Ambitious, Addictive and Fresh: New EP ‘The Bad In The Good’ by Shiyana x Hyde
Shiyana and Hyde’s new alternative pop song Trip has been making the rounds on YouTube garnering hundreds of thousands of views in under two weeks, and there would not have been a more apt time to drop their new EP ‘The Bad In The Good.’ It’s an EP consisting of three tracks that can make you bop your head and get you up on your feet, but also make you reflect as you listen to intricate personal stories. These stories are tied up with a variety of unpredictable but enjoyable sounds produced and mixed by Hyde, who creates the uplifting sonic environment for the tracks. ‘The Bad In The Good’ is a simple and concise EP, but it’s creatively put together and stands out for Shiyana’s sweet vocals and melodies, and Hyde’s exquisite production.
We were fortunate to have a discussion with Shiyana and Hyde regarding their latest EP, the process of making it and much more. Check it out down below.
The tracks in ‘The Bad In The Good’ aptly expresses your self-discovery that came prior to making this EP. Could you tell us a little bit about your journey as an artist that inspired you to put this out?
S – I don’t see my journey as an artist evident at all. Everything is connected. The world inside my music, which comforts me, was created by the world outside my music, which I utterly detest. I’ve sort of had this huge rollercoaster ride mentally and emotionally. I was born in Bombay, brought up in a lot of places, and was very much my daddy’s little girl, and daddy’s girls are always set to impress them, and my father liked things very different from usual, strict, patriarchal, dominating fathers. He liked everything that was outside of India. He always looked at life 10 years ahead. The music too, he listened to mostly English music, and he was the one who exposed me to it.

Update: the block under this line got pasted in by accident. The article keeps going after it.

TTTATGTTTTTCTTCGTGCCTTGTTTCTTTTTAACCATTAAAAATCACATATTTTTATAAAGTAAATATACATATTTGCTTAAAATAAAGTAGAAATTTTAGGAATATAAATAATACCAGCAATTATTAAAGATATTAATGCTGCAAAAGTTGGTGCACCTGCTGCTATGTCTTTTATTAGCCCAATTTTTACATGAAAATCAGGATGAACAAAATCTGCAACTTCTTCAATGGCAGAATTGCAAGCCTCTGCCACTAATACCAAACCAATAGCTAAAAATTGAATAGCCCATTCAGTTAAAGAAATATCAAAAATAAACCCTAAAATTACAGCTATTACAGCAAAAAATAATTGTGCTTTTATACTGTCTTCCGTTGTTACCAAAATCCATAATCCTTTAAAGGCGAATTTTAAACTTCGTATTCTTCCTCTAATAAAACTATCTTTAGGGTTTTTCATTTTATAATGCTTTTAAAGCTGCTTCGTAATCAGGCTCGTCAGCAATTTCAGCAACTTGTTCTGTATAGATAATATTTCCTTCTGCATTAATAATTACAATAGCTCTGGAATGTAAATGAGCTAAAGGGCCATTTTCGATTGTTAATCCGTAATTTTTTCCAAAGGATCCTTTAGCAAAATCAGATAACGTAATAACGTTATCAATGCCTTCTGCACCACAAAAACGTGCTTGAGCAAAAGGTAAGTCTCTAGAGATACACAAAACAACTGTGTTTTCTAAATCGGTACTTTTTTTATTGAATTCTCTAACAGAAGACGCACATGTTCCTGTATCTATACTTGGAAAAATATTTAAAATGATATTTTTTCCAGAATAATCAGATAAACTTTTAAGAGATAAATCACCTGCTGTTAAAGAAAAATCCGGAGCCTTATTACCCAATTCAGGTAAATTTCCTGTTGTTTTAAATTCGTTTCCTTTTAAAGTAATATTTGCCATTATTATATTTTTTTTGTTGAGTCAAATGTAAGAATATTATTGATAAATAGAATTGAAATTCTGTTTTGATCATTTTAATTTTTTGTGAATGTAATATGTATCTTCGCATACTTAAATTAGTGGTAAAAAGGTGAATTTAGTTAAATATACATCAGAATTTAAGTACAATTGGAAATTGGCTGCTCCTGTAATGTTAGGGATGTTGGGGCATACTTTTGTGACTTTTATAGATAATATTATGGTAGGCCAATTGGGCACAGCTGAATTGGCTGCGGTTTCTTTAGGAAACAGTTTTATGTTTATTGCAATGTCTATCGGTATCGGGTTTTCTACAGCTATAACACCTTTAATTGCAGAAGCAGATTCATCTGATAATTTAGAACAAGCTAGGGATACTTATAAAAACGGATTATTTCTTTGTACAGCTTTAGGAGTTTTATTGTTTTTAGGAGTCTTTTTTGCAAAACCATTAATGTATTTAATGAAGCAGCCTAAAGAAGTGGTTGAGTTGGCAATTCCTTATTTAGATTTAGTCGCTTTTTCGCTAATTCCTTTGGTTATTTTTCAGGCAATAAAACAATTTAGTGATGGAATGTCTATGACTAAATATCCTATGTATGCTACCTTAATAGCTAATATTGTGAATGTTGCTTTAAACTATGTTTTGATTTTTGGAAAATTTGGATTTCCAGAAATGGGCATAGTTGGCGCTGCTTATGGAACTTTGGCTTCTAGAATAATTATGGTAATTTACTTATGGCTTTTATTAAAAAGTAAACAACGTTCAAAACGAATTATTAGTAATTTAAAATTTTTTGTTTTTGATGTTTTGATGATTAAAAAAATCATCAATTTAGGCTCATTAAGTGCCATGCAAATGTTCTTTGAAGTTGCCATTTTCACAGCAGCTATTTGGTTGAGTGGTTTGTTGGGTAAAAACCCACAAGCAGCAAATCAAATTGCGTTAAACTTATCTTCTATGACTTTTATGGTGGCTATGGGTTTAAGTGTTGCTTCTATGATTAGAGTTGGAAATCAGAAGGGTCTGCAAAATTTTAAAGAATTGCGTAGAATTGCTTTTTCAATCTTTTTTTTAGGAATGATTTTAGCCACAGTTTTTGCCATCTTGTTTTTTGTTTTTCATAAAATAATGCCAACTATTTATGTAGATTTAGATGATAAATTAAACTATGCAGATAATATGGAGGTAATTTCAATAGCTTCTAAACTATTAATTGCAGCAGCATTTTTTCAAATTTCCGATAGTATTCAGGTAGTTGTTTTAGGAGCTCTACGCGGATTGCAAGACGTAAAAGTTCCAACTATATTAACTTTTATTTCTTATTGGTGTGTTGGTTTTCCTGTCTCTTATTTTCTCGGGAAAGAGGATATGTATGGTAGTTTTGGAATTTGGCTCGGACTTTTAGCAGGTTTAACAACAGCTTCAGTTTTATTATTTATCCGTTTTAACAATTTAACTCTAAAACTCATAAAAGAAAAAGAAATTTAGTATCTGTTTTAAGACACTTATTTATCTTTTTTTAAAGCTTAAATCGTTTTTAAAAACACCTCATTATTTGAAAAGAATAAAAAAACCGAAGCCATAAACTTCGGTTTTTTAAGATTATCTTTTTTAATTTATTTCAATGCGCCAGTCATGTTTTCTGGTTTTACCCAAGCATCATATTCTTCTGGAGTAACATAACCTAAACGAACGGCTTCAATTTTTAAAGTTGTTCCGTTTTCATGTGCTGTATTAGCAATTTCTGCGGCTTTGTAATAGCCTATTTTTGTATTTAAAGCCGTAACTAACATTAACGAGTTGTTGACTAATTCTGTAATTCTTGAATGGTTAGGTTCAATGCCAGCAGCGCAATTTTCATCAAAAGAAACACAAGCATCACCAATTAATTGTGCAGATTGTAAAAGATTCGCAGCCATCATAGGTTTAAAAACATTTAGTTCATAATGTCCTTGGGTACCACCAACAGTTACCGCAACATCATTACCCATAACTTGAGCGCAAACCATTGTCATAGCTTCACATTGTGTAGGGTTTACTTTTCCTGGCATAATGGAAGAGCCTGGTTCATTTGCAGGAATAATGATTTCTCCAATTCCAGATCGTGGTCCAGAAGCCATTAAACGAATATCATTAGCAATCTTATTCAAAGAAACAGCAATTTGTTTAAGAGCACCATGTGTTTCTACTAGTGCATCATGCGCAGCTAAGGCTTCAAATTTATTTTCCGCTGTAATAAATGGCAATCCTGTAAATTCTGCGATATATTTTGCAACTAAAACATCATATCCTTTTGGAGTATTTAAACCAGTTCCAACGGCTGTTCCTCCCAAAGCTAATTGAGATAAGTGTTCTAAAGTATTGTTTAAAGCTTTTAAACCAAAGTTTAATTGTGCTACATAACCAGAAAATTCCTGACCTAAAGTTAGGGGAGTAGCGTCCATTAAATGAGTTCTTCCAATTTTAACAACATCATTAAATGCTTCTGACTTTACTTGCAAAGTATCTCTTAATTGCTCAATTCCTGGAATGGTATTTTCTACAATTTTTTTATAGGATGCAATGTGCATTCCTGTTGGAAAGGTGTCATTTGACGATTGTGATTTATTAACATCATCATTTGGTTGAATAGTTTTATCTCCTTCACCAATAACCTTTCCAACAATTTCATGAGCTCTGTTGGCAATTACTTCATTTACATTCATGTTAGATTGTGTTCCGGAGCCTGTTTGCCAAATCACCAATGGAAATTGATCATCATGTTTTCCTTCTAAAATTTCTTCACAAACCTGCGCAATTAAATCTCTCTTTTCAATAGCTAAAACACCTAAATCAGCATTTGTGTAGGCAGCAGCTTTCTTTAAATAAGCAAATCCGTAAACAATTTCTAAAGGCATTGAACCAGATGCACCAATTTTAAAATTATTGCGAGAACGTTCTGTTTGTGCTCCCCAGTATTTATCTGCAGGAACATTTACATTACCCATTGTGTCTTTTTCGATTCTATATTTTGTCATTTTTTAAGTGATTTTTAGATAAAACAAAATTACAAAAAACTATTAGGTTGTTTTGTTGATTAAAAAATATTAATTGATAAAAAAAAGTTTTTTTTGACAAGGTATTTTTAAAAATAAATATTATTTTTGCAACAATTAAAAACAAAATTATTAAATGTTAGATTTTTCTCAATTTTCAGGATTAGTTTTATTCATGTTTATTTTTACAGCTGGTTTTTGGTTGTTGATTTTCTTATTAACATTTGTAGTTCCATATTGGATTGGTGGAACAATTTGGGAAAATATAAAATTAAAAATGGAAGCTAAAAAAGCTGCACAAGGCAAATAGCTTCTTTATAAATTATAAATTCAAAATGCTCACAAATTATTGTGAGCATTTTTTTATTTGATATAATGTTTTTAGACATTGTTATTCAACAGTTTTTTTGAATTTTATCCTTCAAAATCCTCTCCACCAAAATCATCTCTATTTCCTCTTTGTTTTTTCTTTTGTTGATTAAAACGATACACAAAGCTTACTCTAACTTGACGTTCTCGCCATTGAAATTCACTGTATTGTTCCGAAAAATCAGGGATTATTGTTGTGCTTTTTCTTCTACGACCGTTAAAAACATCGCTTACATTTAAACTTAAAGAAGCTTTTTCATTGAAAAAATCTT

Michael Jackson, Boney M, Bee Gees, Cher… although everything was commercial, for me it was good music, still is. Subconsciously, music was there since the start, but I just didn’t notice, I guess. I was a child actress when I came back to Bombay for good and my mom tells me I was a very egoistic child, because of all the praises that got to my head. When puberty hit, it made me the ugliest child in my entire family. So from the most-loved, praised, beautiful person, I went straight down to acne-breeding, fat, useless kid. Because of being asked so much about my skin condition back then, I would never get out of the house. Never speak to people, because I thought they hated me. Where does a teen vent out all the loneliness, helplessness and the frustration? I started to sing.
image courtesy of hyde
The EP has a great mix of interesting beats, mid-tempo bass drops and catchy hooks throughout which makes the listening experience an enjoyable one. How has Hyde’s input as the mixer, arranger and producer on the EP helped to shape the sound of the record?
S – I don’t think I would have even done this EP if it wasn’t for Hyde. Every vocalist that makes a song fits either pop, R&B, or hip-hop mainly. But it’s the instrumental or the music that rightly makes it or breaks it. Imagine Michael Jackson’s songs without the signature beat, or for example Rihanna, she has sung genres that have been on opposite ends in the past year; from Work to This Is What You Came For, these songs are different because of the music mainly. Anyone can remix work into a progressive dance song, or make an acoustic version of This Is What You Came For, but these songs are in that respective space because of the music. I’m lucky to have Hyde produce my EP because it’s extremely difficult to find a producer who is on the same wavelength as you and has the same vision for the EP, on top of which, he trusted me and had enough faith in our EP to be partly financing it along with me.